Our group of eight walked down the riverside where two small handmade wooden boats awaited us. The current in the river was ripping past as we climbed down the embankment and precariously walked over a small wooden plank and situated the gear and ourselves on the floor of the 20 foot long, 3.5 foot wide vessel. Leaning too far in either direction would undoubtedly result in a wet day for everyone involved, so I balanced myself in the exact center as best I could, and we pushed away from the landing. The boat engine looked like a small pull-start generator sitting on the floor of the boat. Connected to the aft side of the engine was a drive-shaft which ran backwards through a hole in the floor and was mounted with a small two-bladed propeller. While I appreciate the ingenuity of working with materials at hand, the boat, particularly the drive-shaft hole, were far from waterproof. Bailing water from the boat with an empty plastic jug was a regular ritual.
We traveled up the river for almost two hours. The long, slender boat glided smoothly over the swift moving waters of the Alas River. The pilot navigated the quick, tippy vessel from one side of the river to the next, circling around small islands, under low hanging trees, and avoiding the worst of the turbulent currents.
The first thing that struck me about the riverine environment was the constant amount of human development along the river’s edge. As we moved further away from the village and deeper into the Leuser Forest, the mountains grew steeper and the vegetation thicker. Still, mile after mile, the river banks were lined with small farms. Where there had once been prime wildlife habitat, there were now row after row, hill after hill, of palm oil trees.
Many miles up the river and deep into the forest, we came to a section of the river with a small tributary running into the main channel. The river was turbulent, and the water rolled tumultuously at the confluence of these two quick moving bodies of water. The boat was steered into the small creek which appeared almost swallowed by the jungle. We ducked under fallen trees as the boat chugged deeper into the forest. About two hundred yards in, the boat wedged itself against a tree on the left bank, the unofficial landing site of Soraya Station. The forwardmost passenger jumped out and tied the boat to a root. We delicately balanced ourselves as we walked the length of the boat, as to not tip over, and jumped onto the bank. Stepping off and plopping squishily onto the muddy bank, the purpose of the rubber shoes was immediately evident. Any normal pair of “street” shoes would never look the same after one day in this forest.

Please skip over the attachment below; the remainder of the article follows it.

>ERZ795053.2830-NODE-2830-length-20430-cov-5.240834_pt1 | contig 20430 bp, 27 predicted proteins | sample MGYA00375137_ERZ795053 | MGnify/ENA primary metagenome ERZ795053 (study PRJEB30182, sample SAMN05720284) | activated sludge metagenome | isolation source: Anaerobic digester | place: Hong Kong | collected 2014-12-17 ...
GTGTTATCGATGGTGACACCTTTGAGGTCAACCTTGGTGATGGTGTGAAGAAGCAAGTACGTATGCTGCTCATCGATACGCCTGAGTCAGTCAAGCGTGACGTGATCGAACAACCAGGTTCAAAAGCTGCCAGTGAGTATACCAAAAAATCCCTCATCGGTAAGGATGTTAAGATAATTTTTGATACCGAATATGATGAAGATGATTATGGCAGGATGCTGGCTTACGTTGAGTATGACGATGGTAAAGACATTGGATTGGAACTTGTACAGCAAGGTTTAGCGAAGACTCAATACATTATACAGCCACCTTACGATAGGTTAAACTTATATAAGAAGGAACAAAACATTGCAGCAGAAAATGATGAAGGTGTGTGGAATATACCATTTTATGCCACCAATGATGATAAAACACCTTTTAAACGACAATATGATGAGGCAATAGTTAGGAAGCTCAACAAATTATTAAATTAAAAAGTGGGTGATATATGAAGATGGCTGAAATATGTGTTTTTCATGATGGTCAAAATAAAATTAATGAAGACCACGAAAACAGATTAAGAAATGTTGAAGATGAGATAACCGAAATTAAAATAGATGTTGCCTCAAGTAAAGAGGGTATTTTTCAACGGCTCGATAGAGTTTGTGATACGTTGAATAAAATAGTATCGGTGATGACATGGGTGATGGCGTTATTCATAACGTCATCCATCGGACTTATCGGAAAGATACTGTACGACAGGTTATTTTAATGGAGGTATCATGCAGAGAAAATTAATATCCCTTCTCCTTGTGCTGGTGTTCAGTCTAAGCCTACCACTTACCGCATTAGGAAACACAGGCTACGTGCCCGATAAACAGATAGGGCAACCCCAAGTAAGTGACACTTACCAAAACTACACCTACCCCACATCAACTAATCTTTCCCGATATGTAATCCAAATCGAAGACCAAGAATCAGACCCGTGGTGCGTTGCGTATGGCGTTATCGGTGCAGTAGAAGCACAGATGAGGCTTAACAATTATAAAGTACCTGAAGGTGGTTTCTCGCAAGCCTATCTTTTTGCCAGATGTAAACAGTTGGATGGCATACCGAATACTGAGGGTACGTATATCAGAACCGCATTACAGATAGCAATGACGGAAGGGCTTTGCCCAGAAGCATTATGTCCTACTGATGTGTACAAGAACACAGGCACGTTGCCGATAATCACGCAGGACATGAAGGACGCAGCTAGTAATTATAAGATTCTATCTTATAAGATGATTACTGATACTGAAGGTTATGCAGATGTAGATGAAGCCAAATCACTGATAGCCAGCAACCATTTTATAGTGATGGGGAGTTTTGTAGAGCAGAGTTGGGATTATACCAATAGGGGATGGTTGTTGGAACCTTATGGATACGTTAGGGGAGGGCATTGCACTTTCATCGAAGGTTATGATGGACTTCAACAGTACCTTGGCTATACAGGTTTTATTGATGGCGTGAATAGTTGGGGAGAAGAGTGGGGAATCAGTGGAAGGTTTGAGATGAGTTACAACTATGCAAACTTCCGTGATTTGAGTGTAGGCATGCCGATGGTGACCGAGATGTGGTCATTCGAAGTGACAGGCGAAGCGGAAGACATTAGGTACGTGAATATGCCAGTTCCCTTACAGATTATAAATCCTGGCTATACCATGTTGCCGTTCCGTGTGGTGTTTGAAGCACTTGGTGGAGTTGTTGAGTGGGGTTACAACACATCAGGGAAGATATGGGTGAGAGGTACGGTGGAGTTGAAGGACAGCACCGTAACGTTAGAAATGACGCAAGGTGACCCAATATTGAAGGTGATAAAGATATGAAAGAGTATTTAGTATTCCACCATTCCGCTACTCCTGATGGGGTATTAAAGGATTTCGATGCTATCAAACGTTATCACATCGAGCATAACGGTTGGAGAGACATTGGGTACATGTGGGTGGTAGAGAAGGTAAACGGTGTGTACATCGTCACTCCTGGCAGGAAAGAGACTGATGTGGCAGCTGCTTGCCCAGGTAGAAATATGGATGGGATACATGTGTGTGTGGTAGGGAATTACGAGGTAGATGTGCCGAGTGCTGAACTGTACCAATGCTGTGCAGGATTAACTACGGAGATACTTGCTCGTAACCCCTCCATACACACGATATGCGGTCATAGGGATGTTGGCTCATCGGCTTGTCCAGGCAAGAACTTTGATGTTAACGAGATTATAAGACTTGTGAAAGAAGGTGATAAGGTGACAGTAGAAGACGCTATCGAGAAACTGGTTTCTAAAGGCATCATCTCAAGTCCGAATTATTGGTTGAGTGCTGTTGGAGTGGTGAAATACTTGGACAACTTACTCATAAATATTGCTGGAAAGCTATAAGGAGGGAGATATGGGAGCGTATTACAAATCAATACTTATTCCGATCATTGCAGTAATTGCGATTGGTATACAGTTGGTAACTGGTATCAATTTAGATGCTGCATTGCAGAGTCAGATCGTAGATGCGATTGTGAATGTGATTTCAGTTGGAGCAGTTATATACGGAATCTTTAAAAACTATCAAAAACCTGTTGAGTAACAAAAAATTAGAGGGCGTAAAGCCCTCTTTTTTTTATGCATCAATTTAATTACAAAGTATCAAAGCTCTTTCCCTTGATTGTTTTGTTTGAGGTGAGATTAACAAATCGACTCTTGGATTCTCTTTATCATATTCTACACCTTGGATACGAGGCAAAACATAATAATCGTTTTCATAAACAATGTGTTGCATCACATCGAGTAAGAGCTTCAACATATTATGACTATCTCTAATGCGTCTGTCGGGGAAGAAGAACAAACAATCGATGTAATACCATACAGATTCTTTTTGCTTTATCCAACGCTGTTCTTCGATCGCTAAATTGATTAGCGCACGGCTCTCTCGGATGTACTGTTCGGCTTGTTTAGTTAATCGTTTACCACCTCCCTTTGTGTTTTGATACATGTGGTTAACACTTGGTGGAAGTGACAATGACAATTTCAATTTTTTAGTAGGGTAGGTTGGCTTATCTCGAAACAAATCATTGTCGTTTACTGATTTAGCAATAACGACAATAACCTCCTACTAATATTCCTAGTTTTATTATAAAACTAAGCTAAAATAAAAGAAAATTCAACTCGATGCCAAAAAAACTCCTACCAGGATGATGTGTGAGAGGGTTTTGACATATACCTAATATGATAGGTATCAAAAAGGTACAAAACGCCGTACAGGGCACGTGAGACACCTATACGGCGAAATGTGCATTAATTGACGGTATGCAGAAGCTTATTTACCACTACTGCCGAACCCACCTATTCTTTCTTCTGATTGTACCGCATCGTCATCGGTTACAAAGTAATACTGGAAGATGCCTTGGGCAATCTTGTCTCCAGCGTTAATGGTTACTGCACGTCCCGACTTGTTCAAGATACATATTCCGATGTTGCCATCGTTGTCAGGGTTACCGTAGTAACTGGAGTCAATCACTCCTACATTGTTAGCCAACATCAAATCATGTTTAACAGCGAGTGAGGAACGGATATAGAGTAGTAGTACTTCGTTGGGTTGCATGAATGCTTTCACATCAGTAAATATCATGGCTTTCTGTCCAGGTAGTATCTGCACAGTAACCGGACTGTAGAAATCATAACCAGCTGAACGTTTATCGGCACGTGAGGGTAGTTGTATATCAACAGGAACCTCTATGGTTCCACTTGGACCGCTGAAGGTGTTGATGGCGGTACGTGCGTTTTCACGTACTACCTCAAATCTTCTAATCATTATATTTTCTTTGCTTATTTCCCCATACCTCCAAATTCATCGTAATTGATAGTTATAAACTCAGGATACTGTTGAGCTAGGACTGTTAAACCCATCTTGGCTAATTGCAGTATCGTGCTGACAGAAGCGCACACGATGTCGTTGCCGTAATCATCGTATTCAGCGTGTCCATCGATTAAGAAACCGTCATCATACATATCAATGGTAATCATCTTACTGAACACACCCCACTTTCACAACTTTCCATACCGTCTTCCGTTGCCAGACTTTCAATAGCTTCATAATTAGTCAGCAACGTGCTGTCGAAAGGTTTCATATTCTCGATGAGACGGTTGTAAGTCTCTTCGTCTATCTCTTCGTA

The large duffel bags of conservation gear I brought for the rangers, as well as supplies for the station, were offloaded onto the low lying swampy bank. They were carried along a foot path, up the side of a precariously steep and slippery mountain path towards the top of the jungle covered plateau. We stopped along the way several times for a break. About half way up the climb, a series of ropes were strung from tree to tree to aid in climbing and help prevent slipping on the wet, muddy rocks. It occurred to me that if such a precaution was erected for these hardcore Sumatran rangers to use, it must REALLY be necessary.
Reaching the top of the climb and making our way through the primeval forest, we crossed a quick moving mountain stream (again, the necessity of the rubber shoes was clear), to find the Soraya Research Station standing in a small clearing on the opposite bank. My first impression upon seeing the building, after marveling at such a structure in this remote location, was to wonder how much work it must have been just to transport the construction materials to this point.
The Soraya Research Station could be considered fairly comfortable even by western standards. Along with a large central room, there are three private bedrooms, a very spacious kitchen, two bathrooms (with western and eastern toilets), a covered back porch and a covered and elevated front porch. Each restroom has a single water spigot to fill a large bucket. Like most Indonesian lavatories, the toilets are flushed by ladling water from the bucket into the bowl. Even this might be considered “basic” by most readers, the fact that a building such as this, in such a remote location, has any form of running water is remarkable. I have been told by a number of rangers and international researchers during my time in Sumatra that the Soraya Research Station is larger, cleaner and provides more comforts than perhaps any other research station on the island, a point that I feel the Rare Species Fund should be proud of.